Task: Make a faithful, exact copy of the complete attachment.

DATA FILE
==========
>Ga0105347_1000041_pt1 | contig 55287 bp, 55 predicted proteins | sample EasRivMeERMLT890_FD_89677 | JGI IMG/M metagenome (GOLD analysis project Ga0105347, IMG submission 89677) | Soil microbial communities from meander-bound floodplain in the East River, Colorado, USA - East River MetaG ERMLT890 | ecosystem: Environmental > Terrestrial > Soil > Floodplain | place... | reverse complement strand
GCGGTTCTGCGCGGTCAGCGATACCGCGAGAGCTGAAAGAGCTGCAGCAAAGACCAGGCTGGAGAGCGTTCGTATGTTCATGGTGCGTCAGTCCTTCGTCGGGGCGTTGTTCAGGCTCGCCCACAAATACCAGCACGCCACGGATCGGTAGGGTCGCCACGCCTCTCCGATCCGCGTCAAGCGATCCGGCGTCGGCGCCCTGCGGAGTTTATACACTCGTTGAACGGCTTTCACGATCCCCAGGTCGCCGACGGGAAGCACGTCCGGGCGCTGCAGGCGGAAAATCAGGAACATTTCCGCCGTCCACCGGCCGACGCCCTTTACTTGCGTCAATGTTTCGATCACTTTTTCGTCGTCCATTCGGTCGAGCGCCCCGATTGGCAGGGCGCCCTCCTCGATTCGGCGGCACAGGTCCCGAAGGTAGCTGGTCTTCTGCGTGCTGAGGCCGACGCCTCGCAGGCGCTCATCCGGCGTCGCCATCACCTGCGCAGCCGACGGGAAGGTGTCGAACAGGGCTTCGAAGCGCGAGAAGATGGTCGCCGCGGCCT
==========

>Ga0105347_1000041_pt1 | contig 55287 bp, 55 predicted proteins | sample EasRivMeERMLT890_FD_89677 | JGI IMG/M metagenome (GOLD analysis project Ga0105347, IMG submission 89677) | Soil microbial communities from meander-bound floodplain in the East River, Colorado, USA - East River MetaG ERMLT890 | ecosystem: Environmental > Terrestrial > Soil > Floodplain | place... | reverse complement strand
GCGGTTCTGCGCGGTCAGCGATACCGCGAGAGCTGAAAGAGCTGCAGCAAAGACCAGGCTGGAGAGCGTTCGTATGTTCATGGTGCGTCAGTCCTTCGTCGGGGCGTTGTTCAGGCTCGCCCACAAATACCAGCACGCCACGGATCGGTAGGGTCGCCACGCCTCTCCGATCCGCGTCAAGCGATCCGGCGTCGGCGCCCTGCGGAGTTTATACACTCGTTGAACGGCTTTCACGATCCCCAGGTCGCCGACGGGAAGCACGTCCGGGCGCTGCAGGCGGAAAATCAGGAACATTTCCGCCGTCCACCGGCCGACGCCCTTTACTTGCGTCAATGTTTCGATCACTTTTTCGTCGTCCATTCGGTCGAGCGCCCCGATTGGCAGGGCGCCCTCCTCGATTCGGCGGCACAGGTCCCGAAGGTAGCTGGTCTTCTGCGTGCTGAGGCCGACGCCTCGCAGGCGCTCATCCGGCGTCGCCATCACCTGCGCAGCCGACGGGAAGGTGTCGAACAGGGCTTCGAAGCGCGAGAAGATGGTCGCCGCGGCCT